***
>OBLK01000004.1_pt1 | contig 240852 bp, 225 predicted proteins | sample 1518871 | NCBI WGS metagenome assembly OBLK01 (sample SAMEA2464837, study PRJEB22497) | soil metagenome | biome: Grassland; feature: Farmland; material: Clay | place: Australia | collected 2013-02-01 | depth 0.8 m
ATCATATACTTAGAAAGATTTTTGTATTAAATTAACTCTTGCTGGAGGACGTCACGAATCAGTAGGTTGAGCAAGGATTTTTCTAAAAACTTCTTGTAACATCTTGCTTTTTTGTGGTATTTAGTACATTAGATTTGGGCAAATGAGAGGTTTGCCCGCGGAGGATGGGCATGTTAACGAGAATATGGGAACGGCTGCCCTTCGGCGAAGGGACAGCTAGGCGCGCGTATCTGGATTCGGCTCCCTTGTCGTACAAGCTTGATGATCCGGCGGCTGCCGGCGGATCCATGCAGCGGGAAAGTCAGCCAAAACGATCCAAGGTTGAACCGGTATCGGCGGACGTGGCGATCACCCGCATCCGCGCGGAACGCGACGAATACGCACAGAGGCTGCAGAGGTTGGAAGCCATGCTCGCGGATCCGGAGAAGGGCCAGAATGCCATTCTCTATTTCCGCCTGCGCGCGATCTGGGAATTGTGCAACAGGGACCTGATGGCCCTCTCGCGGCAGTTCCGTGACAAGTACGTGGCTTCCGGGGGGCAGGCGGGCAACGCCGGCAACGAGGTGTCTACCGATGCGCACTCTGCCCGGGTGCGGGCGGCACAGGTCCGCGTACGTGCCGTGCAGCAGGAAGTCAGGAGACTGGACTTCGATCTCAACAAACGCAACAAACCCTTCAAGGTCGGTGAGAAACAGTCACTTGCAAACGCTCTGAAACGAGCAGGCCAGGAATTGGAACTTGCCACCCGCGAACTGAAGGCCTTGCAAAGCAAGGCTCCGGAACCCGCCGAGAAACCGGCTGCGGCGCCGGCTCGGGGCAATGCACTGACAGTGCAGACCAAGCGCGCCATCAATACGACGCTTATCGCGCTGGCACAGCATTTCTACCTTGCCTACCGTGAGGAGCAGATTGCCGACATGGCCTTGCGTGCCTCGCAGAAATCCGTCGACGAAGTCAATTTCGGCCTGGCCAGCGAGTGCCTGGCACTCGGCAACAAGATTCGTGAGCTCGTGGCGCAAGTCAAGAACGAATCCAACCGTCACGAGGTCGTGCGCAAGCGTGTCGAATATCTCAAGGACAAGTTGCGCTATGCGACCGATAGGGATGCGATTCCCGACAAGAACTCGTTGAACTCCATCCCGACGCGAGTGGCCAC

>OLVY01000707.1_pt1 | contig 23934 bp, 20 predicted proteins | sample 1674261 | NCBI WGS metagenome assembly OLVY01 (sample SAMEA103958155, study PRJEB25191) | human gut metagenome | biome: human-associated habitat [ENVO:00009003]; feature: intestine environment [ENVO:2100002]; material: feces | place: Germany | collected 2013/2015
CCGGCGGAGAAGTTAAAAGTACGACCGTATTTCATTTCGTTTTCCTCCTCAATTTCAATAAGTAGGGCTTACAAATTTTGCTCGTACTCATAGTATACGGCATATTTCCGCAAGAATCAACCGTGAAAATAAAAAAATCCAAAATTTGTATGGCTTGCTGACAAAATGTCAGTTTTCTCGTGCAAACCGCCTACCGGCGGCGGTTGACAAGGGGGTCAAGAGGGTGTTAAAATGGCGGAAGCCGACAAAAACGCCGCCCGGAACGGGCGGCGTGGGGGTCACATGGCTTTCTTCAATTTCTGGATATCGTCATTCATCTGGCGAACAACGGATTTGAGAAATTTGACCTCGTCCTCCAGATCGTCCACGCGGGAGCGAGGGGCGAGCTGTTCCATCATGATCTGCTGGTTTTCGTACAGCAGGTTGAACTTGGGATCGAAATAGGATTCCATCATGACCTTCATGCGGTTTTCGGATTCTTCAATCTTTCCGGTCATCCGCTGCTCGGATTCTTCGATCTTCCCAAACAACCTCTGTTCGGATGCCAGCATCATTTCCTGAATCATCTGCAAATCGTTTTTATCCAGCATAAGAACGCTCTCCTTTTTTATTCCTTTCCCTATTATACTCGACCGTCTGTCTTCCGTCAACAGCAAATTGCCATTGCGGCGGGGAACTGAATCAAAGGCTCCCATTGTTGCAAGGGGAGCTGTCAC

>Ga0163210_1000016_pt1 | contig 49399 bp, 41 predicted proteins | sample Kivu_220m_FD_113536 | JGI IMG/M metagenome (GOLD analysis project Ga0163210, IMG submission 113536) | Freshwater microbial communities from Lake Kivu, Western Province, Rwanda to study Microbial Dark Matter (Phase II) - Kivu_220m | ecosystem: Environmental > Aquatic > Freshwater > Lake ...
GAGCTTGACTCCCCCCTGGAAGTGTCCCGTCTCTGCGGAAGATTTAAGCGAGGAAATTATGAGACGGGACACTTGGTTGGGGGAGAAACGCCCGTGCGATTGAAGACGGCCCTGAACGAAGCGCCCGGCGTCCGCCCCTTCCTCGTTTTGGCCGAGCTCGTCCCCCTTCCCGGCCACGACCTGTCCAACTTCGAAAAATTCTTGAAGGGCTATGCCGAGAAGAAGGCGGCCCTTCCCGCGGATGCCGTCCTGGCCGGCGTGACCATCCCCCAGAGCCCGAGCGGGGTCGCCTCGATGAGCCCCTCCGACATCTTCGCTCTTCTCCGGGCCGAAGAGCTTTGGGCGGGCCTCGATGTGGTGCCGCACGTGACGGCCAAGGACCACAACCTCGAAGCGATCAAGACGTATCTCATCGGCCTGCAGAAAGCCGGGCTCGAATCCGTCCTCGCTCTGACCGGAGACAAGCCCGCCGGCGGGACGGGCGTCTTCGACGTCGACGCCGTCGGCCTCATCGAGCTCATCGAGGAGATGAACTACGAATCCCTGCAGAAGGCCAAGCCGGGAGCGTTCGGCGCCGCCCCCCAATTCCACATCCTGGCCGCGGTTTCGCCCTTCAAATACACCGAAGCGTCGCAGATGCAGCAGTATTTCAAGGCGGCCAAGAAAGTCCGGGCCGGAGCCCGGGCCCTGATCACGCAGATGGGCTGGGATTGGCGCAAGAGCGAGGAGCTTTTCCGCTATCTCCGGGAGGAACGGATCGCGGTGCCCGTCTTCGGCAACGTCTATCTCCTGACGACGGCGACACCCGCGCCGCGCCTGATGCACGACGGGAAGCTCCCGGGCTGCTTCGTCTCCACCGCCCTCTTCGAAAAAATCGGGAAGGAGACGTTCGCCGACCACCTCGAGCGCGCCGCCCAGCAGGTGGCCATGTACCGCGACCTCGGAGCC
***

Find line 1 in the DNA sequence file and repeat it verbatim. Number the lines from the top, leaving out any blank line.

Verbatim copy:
>OBLK01000004.1_pt1 | contig 240852 bp, 225 predicted proteins | sample 1518871 | NCBI WGS metagenome assembly OBLK01 (sample SAMEA2464837, study PRJEB22497) | soil metagenome | biome: Grassland; feature: Farmland; material: Clay | place: Australia | collected 2013-02-01 | depth 0.8 m